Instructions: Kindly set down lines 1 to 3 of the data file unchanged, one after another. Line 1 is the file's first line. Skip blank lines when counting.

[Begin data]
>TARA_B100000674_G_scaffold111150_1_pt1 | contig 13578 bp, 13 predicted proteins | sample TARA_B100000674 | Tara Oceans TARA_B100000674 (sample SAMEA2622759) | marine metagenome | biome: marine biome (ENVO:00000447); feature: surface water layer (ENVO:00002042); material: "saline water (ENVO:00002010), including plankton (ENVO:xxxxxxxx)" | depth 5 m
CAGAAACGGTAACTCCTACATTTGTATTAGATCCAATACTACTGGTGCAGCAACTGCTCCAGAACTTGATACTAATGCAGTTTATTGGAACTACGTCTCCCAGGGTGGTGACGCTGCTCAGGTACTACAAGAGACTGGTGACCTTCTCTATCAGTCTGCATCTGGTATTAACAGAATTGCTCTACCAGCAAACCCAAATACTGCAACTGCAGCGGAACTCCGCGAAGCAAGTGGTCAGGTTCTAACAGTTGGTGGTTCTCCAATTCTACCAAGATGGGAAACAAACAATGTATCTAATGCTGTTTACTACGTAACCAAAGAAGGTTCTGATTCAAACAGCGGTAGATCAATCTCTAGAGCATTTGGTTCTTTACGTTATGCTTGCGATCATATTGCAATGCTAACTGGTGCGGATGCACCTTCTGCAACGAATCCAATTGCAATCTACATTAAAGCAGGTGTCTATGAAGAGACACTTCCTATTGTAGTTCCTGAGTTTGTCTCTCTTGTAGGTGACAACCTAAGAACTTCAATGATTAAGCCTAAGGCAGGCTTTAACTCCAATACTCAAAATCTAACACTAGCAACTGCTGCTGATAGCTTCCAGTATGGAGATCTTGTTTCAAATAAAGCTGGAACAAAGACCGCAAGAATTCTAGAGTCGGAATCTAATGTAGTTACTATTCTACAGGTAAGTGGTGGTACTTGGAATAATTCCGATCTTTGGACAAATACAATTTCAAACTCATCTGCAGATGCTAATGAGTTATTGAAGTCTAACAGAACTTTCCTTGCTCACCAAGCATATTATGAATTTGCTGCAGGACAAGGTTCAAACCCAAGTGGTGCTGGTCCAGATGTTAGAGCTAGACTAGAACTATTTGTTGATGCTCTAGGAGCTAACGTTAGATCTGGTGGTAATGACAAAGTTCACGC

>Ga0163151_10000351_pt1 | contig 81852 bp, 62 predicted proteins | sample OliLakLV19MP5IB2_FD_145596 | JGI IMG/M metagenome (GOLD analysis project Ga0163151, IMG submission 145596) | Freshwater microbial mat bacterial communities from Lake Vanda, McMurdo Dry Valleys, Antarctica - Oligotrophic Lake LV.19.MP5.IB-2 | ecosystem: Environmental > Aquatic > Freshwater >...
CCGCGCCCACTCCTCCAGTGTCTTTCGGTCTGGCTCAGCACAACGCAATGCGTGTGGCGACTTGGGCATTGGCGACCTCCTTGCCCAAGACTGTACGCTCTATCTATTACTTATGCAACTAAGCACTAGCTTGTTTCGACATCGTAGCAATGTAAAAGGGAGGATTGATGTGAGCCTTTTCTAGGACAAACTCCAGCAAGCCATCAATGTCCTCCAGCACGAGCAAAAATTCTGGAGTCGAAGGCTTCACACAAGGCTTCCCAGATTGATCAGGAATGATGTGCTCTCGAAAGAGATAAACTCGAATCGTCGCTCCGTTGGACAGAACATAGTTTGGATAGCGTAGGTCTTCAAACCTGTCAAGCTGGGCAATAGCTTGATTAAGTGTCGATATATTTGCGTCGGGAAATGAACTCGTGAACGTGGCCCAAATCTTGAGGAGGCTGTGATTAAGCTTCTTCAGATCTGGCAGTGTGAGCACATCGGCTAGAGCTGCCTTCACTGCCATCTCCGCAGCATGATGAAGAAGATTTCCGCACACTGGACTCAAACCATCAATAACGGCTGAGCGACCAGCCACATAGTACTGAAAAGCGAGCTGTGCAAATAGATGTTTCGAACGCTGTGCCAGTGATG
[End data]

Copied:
>TARA_B100000674_G_scaffold111150_1_pt1 | contig 13578 bp, 13 predicted proteins | sample TARA_B100000674 | Tara Oceans TARA_B100000674 (sample SAMEA2622759) | marine metagenome | biome: marine biome (ENVO:00000447); feature: surface water layer (ENVO:00002042); material: "saline water (ENVO:00002010), including plankton (ENVO:xxxxxxxx)" | depth 5 m
CAGAAACGGTAACTCCTACATTTGTATTAGATCCAATACTACTGGTGCAGCAACTGCTCCAGAACTTGATACTAATGCAGTTTATTGGAACTACGTCTCCCAGGGTGGTGACGCTGCTCAGGTACTACAAGAGACTGGTGACCTTCTCTATCAGTCTGCATCTGGTATTAACAGAATTGCTCTACCAGCAAACCCAAATACTGCAACTGCAGCGGAACTCCGCGAAGCAAGTGGTCAGGTTCTAACAGTTGGTGGTTCTCCAATTCTACCAAGATGGGAAACAAACAATGTATCTAATGCTGTTTACTACGTAACCAAAGAAGGTTCTGATTCAAACAGCGGTAGATCAATCTCTAGAGCATTTGGTTCTTTACGTTATGCTTGCGATCATATTGCAATGCTAACTGGTGCGGATGCACCTTCTGCAACGAATCCAATTGCAATCTACATTAAAGCAGGTGTCTATGAAGAGACACTTCCTATTGTAGTTCCTGAGTTTGTCTCTCTTGTAGGTGACAACCTAAGAACTTCAATGATTAAGCCTAAGGCAGGCTTTAACTCCAATACTCAAAATCTAACACTAGCAACTGCTGCTGATAGCTTCCAGTATGGAGATCTTGTTTCAAATAAAGCTGGAACAAAGACCGCAAGAATTCTAGAGTCGGAATCTAATGTAGTTACTATTCTACAGGTAAGTGGTGGTACTTGGAATAATTCCGATCTTTGGACAAATACAATTTCAAACTCATCTGCAGATGCTAATGAGTTATTGAAGTCTAACAGAACTTTCCTTGCTCACCAAGCATATTATGAATTTGCTGCAGGACAAGGTTCAAACCCAAGTGGTGCTGGTCCAGATGTTAGAGCTAGACTAGAACTATTTGTTGATGCTCTAGGAGCTAACGTTAGATCTGGTGGTAATGACAAAGTTCACGC

>Ga0163151_10000351_pt1 | contig 81852 bp, 62 predicted proteins | sample OliLakLV19MP5IB2_FD_145596 | JGI IMG/M metagenome (GOLD analysis project Ga0163151, IMG submission 145596) | Freshwater microbial mat bacterial communities from Lake Vanda, McMurdo Dry Valleys, Antarctica - Oligotrophic Lake LV.19.MP5.IB-2 | ecosystem: Environmental > Aquatic > Freshwater >...